End of an Era By Brig Muhammad Asif (R)

What was life like in the seventies? Which were Islamabad’s happening spots? How people used to indulge in aromatic flavors? Get to know the good ol’ days of ourcountry from someone who holds a plethora of memories as if they had happened just yesterday.

It was the major shopping area for residents, particularly the city elite including foreign diplomats and military as well as civil bureaucrats of the twin cities of Rawalpindi-Islamabad.Rawalpindi Cantonment served as the centre of recreational, cultural, social and sports events and activities till late 1970s. Rawalpindi Cricket Ground and the Hockey Stadium, which formed a part of Pindi Club, had the distinction of serving as venues for international sports events, including the 1987 Cricket World Cup matches. In addition to Pindi Club, other well maintained and reputed facilities for military personnel as well as general public, such as hospitals, libraries, cinema halls and hotels existed only in the cantonment areas of Rawalpindi till late 1970s. Military Hospital Rawalpindi, which has been recently renamed as Pakistan Qatar Military Hospital (PQMH), after its complete renovation and upgrading with the support of the government of Qatar, is the biggest and one of the oldest medical complexes in Pakistan. A number of National and Armed Forces Institutes like Armed Forces Institute of Cardiology (AFIC) are also located inside PQMH.
Last week, while coming back from AFIC after routine checkup, I stopped at Ciros Cinema to have mouth watering Channa Chat at the famous roadside stall outside the cinema, one of the few relics of Rawalpindi Saddar that haven’t been blown away by the cruel westerly winds, which reached Pakistan from Afghanistan and Iran after the start of Afghanistan Jehad and Iranian Revolution in1979. The aftermath of the unfortunate coinciding of these two fateful events contributed to irreversibly eroding of the culture of Pakistani society. The Channa Chat stall, which has been named as “Ciros Lobia Chat” by its third-generation owners, used to be our favourite eatery as students till late 1970s. A plate of chat would only cost a “Chawani” (25 Piasas). When I was posted to General Headquarters (GHQ) in 2007, the cost of a plate had gone up to Rs 30, which has now risen to Rs 100 per plate. It isn’t the exponential rise in the price alone, the size of the plate of chat has been reduced to more than half.
While enjoying the chat standing on the stairs of the entrance to the cinema, I noticed that another remnant of Saddar, Rose Café, located exactly opposite of the entrance to Ciros Cinema, also stood proudly unscratched by austere currents of change that washed away even the residuals of our salad days. In addition to Rose Café, few other recreational spots, including a billiards club, a wine shop named, “In Vogue” (which most of us pronounced as “in vogee”) and a burger shop were located in front of the Ciros Cinema. All these outlets, including the cinema, became alive with people, mostly fun seekers, well after the sunset and remained abuzz till midnight.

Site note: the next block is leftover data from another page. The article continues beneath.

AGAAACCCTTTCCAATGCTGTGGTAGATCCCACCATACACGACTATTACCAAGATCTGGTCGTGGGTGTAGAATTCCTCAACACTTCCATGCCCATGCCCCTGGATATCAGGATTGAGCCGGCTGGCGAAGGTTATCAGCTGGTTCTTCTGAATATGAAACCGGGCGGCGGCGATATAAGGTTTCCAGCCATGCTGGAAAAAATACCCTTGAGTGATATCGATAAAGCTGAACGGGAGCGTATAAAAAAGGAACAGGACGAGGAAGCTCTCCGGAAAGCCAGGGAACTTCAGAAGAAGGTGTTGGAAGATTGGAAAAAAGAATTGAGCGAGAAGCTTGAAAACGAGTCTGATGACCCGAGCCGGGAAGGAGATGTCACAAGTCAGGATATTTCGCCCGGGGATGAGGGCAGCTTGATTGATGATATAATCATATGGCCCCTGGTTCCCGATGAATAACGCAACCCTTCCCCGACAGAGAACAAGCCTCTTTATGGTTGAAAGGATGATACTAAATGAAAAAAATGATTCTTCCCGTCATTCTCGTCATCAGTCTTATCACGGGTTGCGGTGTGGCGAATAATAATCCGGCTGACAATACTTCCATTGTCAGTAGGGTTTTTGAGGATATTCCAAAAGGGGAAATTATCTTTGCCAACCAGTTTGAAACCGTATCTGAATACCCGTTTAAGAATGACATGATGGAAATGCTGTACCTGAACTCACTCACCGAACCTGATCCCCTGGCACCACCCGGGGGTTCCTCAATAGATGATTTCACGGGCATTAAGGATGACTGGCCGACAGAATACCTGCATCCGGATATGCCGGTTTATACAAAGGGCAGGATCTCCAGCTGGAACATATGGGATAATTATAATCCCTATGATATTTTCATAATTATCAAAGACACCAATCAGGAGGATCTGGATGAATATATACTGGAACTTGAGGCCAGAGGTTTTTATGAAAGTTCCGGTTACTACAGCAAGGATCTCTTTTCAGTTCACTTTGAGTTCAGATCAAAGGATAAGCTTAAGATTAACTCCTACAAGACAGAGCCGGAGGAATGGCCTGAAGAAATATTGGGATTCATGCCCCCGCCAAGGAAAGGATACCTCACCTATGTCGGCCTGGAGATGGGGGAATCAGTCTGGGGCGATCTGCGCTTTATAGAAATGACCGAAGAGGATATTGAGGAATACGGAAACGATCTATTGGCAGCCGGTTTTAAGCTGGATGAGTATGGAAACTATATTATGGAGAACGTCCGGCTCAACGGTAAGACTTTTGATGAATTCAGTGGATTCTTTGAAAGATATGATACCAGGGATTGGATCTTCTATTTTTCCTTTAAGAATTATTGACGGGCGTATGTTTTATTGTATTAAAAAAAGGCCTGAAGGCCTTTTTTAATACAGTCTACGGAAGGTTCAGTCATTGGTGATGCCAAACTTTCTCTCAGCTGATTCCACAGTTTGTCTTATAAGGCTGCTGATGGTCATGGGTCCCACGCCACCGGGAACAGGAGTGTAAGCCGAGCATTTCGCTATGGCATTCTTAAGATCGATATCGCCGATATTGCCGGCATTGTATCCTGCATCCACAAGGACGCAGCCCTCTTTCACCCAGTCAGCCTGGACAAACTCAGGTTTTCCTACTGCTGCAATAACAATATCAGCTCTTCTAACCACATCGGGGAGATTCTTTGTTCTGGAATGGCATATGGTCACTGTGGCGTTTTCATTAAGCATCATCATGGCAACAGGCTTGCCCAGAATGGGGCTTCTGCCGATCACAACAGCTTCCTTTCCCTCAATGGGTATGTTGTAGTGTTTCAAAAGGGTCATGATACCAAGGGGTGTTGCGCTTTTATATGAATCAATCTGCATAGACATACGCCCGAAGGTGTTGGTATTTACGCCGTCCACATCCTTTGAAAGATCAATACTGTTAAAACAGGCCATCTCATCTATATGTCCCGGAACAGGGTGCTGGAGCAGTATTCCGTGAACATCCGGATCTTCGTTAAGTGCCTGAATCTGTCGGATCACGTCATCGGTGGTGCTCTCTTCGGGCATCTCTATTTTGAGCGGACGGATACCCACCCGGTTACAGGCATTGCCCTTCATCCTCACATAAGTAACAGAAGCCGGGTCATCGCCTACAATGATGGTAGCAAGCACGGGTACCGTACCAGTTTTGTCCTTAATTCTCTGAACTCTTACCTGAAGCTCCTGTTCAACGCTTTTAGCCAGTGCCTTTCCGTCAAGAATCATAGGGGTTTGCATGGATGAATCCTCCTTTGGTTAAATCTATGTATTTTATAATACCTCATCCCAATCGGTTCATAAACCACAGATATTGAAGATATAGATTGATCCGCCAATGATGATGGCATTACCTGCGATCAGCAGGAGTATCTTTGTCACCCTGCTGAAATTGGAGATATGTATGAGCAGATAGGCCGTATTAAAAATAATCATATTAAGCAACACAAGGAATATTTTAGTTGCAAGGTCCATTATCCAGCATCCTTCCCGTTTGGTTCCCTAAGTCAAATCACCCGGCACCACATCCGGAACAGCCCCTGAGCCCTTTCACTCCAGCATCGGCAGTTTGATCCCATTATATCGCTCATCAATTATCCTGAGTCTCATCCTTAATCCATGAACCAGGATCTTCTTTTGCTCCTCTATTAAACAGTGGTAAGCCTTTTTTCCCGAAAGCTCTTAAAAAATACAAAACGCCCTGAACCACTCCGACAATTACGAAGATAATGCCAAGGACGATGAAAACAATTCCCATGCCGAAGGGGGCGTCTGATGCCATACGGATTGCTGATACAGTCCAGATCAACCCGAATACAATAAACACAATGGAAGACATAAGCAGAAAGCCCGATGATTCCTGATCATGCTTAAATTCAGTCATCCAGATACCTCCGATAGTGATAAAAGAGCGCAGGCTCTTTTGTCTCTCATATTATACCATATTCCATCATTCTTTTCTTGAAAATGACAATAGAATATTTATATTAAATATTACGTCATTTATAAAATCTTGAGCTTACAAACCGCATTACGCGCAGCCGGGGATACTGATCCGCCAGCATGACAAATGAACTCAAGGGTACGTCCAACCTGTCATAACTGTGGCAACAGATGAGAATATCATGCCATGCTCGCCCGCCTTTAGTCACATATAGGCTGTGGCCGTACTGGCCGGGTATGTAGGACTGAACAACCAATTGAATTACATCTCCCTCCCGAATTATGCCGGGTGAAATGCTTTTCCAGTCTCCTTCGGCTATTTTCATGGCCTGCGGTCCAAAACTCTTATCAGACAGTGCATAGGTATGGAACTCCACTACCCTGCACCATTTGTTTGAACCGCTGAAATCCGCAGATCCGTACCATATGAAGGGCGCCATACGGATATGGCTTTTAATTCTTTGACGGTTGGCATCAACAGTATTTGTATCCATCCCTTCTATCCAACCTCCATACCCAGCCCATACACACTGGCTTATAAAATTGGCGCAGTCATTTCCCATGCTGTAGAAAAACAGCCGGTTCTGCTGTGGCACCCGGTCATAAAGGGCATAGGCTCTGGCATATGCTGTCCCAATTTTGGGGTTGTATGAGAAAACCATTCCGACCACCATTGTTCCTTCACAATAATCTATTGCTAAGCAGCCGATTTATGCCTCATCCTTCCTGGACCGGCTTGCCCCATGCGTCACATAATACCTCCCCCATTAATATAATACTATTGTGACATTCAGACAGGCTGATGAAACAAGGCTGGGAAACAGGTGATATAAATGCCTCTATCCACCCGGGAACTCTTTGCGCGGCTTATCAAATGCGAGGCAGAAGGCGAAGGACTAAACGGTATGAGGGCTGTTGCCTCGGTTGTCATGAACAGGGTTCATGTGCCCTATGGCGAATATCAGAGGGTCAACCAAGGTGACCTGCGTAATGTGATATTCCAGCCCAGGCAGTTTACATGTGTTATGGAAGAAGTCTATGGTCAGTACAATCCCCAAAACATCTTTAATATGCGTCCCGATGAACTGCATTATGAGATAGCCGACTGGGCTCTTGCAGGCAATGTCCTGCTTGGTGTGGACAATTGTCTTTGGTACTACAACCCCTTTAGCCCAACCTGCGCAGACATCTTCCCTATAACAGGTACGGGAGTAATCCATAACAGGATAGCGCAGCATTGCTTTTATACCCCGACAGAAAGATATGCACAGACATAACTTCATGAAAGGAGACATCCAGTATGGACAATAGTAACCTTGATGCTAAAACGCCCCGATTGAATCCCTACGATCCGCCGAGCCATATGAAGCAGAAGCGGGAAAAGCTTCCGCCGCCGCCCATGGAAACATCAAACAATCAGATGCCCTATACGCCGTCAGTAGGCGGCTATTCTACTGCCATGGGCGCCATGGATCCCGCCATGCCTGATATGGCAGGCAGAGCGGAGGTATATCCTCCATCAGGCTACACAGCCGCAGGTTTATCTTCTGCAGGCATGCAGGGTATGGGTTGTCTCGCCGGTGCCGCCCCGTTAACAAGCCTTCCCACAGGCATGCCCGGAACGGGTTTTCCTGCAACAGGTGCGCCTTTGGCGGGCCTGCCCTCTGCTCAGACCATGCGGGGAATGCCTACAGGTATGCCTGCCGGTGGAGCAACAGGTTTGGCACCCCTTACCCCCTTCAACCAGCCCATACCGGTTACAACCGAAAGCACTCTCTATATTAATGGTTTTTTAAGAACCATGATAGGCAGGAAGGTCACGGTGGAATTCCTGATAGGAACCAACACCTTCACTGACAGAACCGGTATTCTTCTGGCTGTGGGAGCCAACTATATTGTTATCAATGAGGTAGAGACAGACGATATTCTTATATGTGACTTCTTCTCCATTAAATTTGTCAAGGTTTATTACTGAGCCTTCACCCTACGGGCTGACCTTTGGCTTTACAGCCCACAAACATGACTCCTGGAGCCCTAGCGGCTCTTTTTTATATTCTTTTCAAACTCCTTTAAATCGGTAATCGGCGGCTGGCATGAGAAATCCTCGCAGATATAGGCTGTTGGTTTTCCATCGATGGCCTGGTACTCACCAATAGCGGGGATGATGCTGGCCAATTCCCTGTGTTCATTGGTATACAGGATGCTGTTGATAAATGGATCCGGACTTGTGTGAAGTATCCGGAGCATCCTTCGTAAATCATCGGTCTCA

Till late 1970s, Saddar was the only place, which had recreational facilities for the elite as well as common people of the twin cities of Rawalpindi-Islamabad. In addition to 3 cinema halls (Ciros, Plaza and Odeon) which showed only English movies, there existed another cinema hall named Capital Cinema, which showed Urdu and Punjabi movies. Though buildings of all these cinemas are still intact, only Ciros has functioned uninterrupted despite an unfavourable social and economic environment. Saddar had four clubs, with bars, namely Pindi Club, Departmental Club, Canon Club and Lure Club. Only military and civil government officers were eligible to become the members of Pindi Club and Departmental Club, respectively. Though the membership of the other two clubs was open to all categories of people, only the affluent could afford to become the members of these clubs. However, the management of these clubs wasn’t very particular about disallowing the non-members from entering the bar to have a drink. If a bartender ever refused to serve non-members (mostly students) one of the members, sitting in the bar, would promptly tell the bartender to treat them as his guests, and sometimes a member would go to the extent of paying for their drinks, also. Out of all these clubs, only Pindi Club was the family club, which also had a Dance Hall that has been recently named as “1884 Hall”, to commemorate the year Pindi Club came into existence. Ball was held for the club members and their families in this hall on every weekend till 1977. In addition to these clubs, Intercontinental Hotel (renamed Pearl Continental in 1970s) and Flashman’s Hotel were the favourite rendezvous, with barrooms, for the fun seekers, who were affluent to afford to enjoy the recreational facilities offered by these expensive hotels. Each of these clubs and hotels made special arrangements to celebrate New Year, Christmas, Eid and other festivals with lots of fun fairs. While the youth of today would consider life back then as being rather mundane, there was absolute sheer joy and tangible wonders at every  nook and corner.



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